A.k.a. the time that a weaponised use of Freddie Mercury had me sobbing at 1am with the book pressed against my forehead, begging for a happy ending.
Yeah. In my defence, the reason I was doing that was that the book would not let me put it down until I have finished, after I had brazenly decided to start a reading session at 11:30pm in bed, knowing that I was heading into the climax.
One Last Stop is Casey McQuiston’s follow up to Red, White and Royal Blue, the book that I saw recommended absolutely everywhere when I started trying to find queer romances recently. This time it features poor girls living in Brooklyn rather than rich boys who live in palaces, which as far as my gay girl ass is concerned is a huge upgrade (I like it when girls kiss, ok?). I mean, technically the girls live in Brooklyn. One of them more accurately lives on the Q train, stuck in some sort of limbo between 1976 and the present.
August Landry is a student recently arrived in NYC trying to find her place in the world, away from her family that is shrouded in tragedy. Moving in with an eccentric band of queers and their dog, she’s trying to scrape together enough credits to graduate finally and at the same time, figure her life out. Then she meets Jane on the Q train. She’s gorgeous, she’s magnetic, she’s a queer punk and immediately August is smitten. The problem is, she doesn’t remember who she is or when she’s from and she can’t leave the train. Luckily for them both, August has had investigative skills drilled into her from a young age by her mother, and together they try and figure out who she is and how to get her home.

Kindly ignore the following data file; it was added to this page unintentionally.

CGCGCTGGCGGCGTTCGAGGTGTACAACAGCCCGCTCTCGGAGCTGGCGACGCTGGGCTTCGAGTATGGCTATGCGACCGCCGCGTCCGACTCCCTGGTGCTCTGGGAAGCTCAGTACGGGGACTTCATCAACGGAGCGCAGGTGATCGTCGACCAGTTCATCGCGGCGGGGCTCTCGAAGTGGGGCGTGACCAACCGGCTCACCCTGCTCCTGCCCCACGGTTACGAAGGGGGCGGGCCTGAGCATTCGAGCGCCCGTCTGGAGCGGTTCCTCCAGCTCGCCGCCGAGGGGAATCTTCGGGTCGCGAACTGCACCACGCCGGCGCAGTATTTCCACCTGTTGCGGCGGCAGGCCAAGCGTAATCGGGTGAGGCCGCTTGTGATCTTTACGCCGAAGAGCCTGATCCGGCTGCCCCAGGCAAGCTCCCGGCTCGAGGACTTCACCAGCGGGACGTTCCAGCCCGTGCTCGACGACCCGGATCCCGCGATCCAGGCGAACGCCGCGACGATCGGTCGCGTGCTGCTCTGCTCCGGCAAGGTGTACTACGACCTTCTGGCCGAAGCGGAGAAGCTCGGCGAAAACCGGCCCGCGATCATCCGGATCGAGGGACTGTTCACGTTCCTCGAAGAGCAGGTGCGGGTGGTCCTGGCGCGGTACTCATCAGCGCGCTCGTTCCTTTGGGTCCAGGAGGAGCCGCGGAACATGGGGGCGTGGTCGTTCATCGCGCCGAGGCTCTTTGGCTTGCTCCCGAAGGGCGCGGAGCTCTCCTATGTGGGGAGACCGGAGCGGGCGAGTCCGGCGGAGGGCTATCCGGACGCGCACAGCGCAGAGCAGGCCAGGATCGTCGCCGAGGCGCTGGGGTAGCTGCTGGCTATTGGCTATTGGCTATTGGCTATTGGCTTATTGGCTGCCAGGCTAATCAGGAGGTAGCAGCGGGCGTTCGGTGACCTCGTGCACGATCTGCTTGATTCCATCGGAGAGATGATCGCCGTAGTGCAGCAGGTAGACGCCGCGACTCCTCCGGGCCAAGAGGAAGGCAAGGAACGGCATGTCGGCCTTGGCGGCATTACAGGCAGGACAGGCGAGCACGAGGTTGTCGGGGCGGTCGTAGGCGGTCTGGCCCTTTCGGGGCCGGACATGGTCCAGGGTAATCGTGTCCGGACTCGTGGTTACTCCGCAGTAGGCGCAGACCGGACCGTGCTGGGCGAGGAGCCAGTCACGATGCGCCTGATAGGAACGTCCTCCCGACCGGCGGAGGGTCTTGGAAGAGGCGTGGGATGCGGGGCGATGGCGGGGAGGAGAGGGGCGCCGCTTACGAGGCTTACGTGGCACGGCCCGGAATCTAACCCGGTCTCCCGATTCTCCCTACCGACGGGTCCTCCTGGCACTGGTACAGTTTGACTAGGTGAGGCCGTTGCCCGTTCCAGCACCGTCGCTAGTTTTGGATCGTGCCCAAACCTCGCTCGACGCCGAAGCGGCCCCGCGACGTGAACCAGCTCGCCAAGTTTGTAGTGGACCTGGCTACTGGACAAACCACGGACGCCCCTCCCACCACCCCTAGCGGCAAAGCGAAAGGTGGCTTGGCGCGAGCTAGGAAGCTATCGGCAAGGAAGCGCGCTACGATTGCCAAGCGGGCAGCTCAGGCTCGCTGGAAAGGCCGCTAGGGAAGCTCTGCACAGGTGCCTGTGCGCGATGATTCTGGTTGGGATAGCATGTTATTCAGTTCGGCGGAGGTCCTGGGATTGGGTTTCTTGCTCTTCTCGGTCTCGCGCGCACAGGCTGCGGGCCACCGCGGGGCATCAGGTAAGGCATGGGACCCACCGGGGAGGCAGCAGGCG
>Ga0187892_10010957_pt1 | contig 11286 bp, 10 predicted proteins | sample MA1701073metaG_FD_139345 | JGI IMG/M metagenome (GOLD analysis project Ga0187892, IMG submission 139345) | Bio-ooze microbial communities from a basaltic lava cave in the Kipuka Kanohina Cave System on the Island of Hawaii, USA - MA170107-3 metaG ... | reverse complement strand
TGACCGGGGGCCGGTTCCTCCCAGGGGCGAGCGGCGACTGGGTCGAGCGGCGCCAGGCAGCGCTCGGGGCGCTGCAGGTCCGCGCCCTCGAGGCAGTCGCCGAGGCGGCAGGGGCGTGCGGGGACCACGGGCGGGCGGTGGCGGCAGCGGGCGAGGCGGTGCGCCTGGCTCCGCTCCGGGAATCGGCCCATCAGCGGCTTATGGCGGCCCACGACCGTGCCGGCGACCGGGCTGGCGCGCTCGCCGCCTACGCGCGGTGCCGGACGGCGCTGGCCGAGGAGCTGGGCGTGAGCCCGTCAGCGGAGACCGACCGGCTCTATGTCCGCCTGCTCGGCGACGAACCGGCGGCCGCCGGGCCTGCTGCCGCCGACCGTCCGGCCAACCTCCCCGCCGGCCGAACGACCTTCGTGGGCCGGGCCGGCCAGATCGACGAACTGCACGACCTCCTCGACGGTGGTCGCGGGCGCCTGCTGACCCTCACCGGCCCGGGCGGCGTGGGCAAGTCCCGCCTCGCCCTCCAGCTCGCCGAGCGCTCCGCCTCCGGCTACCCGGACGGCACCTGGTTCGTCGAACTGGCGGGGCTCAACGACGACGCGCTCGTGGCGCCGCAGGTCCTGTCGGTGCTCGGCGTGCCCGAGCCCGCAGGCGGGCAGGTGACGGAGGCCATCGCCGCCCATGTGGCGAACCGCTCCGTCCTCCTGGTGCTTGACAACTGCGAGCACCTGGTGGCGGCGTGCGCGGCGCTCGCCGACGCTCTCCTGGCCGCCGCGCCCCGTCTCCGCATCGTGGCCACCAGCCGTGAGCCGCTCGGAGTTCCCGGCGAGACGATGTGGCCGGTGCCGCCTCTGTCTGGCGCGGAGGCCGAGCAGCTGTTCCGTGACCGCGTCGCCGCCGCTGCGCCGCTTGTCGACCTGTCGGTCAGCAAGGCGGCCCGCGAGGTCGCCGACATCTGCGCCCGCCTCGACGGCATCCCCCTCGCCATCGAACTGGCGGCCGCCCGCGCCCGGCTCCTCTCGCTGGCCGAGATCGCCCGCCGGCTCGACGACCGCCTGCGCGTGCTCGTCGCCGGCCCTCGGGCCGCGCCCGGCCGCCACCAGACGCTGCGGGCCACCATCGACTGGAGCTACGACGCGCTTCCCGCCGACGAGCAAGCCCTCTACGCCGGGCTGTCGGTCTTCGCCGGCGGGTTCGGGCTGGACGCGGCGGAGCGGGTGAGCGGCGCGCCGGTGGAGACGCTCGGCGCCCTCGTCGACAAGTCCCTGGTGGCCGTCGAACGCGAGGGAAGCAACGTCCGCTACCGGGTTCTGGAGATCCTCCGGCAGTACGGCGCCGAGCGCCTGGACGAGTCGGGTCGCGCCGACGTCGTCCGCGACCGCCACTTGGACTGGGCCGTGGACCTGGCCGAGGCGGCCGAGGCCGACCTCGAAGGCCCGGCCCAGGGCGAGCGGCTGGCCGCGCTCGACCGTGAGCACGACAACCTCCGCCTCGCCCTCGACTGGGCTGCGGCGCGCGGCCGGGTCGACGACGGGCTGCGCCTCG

The cast of characters built around the central pair do an amazing job of making August’s world feel real and whole, a community living on the edge of the encroaching gentrifying forces of NYC, still tied to the past that the Jane starts to remember, but ever shrinking. Theres a wonderful sense of time lost, as it considers the march of queer history that elapsed between the worlds that the two girls know. Content warnings for the violence done against queer communities in the 70s and 80s especially, as it examines the cost of the more accepting world that August lives in, and also the limits of it.
It’s the central romance though that was the thing that had me hooked in, the thing that had me sobbing in the middle of the night. The chemistry between “Coffee Girl” and “Subway Girl” is wonderful, and not a little bit spicy (this book is certainly not PG), building as they use an array of sensory experiences that are triggering the memories that will help them in their goal of figuring out what is going on. A food item from a local institution, a song from the radio, a kiss staged just so to remind her of girls of the past, Jane slowly starts to reveal herself and the effect is wonderful, a beautiful way of building a character through their past. We all develop who we are through our experiences, and we all bond over sharing them it’s just that Jane has to do it limited by the walls of the subway car. As August and Jane’s romance grows, and the time gets more pressing, these moments serve as the building blocks of a lifetime. Once the need to free Jane becomes urgent, it was my desire to have things somehow work out, to have two girls from different lifetimes together, that had me in pieces in the night.
McQuiston’s writing had me pounding through the pages, I loved it so much. It’s the kind of story that absolutely has me wishing I could spend more time in this world, with these people, in their pasts and in their future. I’ll absolutely be seeking out their follow up I Kissed Shara Wheeler though I suspect that one won’t be able to leave me with one last parting gift that this one had, where I once again was susceptible to cover art when I stole August’s fit to be the centerpiece of my Pride look this past month. What can I say? A white tee under a strappy dress is a classic, all I had to do was add a theme appropriate floral snapback and fishnets and I was good to go.